A community meeting meant to address concerns over racism in a Michigan school district appeared to become proof of the problem after a white parent suggested to a Latino father that he shouldn't have immigrated to the U.S.
Adrian Iraola, who came to the U.S. from Mexico and whose now-grown children went through the schools in Saline, recalled his son's experience of racism in the district.
"I went to his bedroom to say good night, and he was crying because of the abuse that he was enduring in this school system,” Iraola said at the school board meeting Monday in the largely-white district south on Ann Arbor.
Iraola was interrupted by a white parent, Tom Burtell, who said, “So why didn’t you stay in Mexico?”
Burtell’s statement drew audible shock and gasps from people in the audience, many of whom turned to face him, as shown on a video from MLive.com that had garnered almost 800,000 views by Wednesday morning.
One meeting attendee shouted at Burtell, “You need to leave.” Another said, “That’s disgusting,” in response to Burtell's comments.
“That’s indicative of what these kids are experiencing,” said still another.
Someone in the audience appeared to criticize those chastising Burtell, saying the meeting was a “platform for discussion,” to which Burtell responded, “That’s right.”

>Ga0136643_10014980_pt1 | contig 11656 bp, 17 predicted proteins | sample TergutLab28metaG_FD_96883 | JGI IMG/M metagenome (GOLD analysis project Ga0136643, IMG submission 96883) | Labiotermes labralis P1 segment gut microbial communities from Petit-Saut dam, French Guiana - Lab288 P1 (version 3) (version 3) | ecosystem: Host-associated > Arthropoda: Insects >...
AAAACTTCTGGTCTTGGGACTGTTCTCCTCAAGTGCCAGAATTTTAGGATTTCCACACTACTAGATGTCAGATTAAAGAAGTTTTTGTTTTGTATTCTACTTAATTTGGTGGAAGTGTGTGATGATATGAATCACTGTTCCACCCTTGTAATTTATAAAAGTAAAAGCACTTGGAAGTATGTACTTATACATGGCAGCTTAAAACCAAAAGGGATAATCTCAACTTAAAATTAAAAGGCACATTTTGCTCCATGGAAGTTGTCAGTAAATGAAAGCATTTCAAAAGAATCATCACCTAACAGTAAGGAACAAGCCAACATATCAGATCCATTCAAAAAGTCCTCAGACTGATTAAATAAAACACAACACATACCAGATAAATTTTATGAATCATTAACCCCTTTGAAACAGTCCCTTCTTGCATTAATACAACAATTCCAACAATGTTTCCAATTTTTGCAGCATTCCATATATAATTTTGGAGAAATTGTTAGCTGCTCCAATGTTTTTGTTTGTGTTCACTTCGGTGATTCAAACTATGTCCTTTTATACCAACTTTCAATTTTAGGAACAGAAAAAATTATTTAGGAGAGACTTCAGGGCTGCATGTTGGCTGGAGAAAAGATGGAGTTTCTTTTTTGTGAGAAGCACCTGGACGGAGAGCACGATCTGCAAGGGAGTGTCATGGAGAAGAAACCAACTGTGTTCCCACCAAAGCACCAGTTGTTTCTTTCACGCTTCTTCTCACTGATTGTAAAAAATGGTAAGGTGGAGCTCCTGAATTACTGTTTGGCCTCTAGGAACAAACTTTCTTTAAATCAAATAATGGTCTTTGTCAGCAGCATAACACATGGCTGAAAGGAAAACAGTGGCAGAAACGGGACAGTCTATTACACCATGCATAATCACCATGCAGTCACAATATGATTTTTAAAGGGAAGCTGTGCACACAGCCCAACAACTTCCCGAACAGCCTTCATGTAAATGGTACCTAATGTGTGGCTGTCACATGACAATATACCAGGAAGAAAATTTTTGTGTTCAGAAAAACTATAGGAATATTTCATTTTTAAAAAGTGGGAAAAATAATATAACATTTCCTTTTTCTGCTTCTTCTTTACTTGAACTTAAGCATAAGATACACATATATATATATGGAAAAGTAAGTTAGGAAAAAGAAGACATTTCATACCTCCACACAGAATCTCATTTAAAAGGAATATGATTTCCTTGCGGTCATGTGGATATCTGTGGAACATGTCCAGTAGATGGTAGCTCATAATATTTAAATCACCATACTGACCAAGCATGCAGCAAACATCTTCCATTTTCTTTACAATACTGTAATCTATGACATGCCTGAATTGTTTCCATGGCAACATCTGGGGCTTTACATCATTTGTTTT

“Then explain yourself,” an audience member said to Burtell. “You interrupted [Iraola]. Take the mic.”
Iraola, still with mic in hand, then said, “He asked me a question, 'Why didn’t I stay in Mexico?' Because this is the greatest country in the world.”
Burtell, who said he has six children who have gone to the schools, shouted, “But you’re complaining about being here.”
The meeting Monday evening was held in response to racist Snapchat posts made by Saline High School students that were directed at black school football players, NBC Detroit affiliate WDIV reported. The posts included racial slurs and messages that said “WHITE POWER” and “THE SOUTH WILL RISE AGAIN.”
The Saline Area Schools district is affluent, with a median household income of about $107,000 among 28,000 residents, of whom 88 percent are white, 1 percent black and 3 percent Hispanic or Latino, according to National Center for Education Statistics figures for 2013-2017.
Burtell's comments drew condemnation from the both the school district's superintendent and a person who identified himself as Burtell's adult son.
Saline Area School Superintendent Scot Graden said, “This type of bigotry goes against all of the values and beliefs of our school system."
On Facebook, Matt Burtell, who said Tom Burtell is his father, said, "His views of hate in no way represent my own. I stand in solidarity with the refugees and immigrants of the world."
Iraola, who with his wife, Lori, runs a Mexican restaurant with a few locations in the area, later told WDIV that he thinks Tom Burtell's comments may have served to open people's eyes to racism in the community.
“I thank the gentleman for being vocal and expressing his opinion because it will make people realize that this is not a figment of imagination, it’s amongst us,” he said.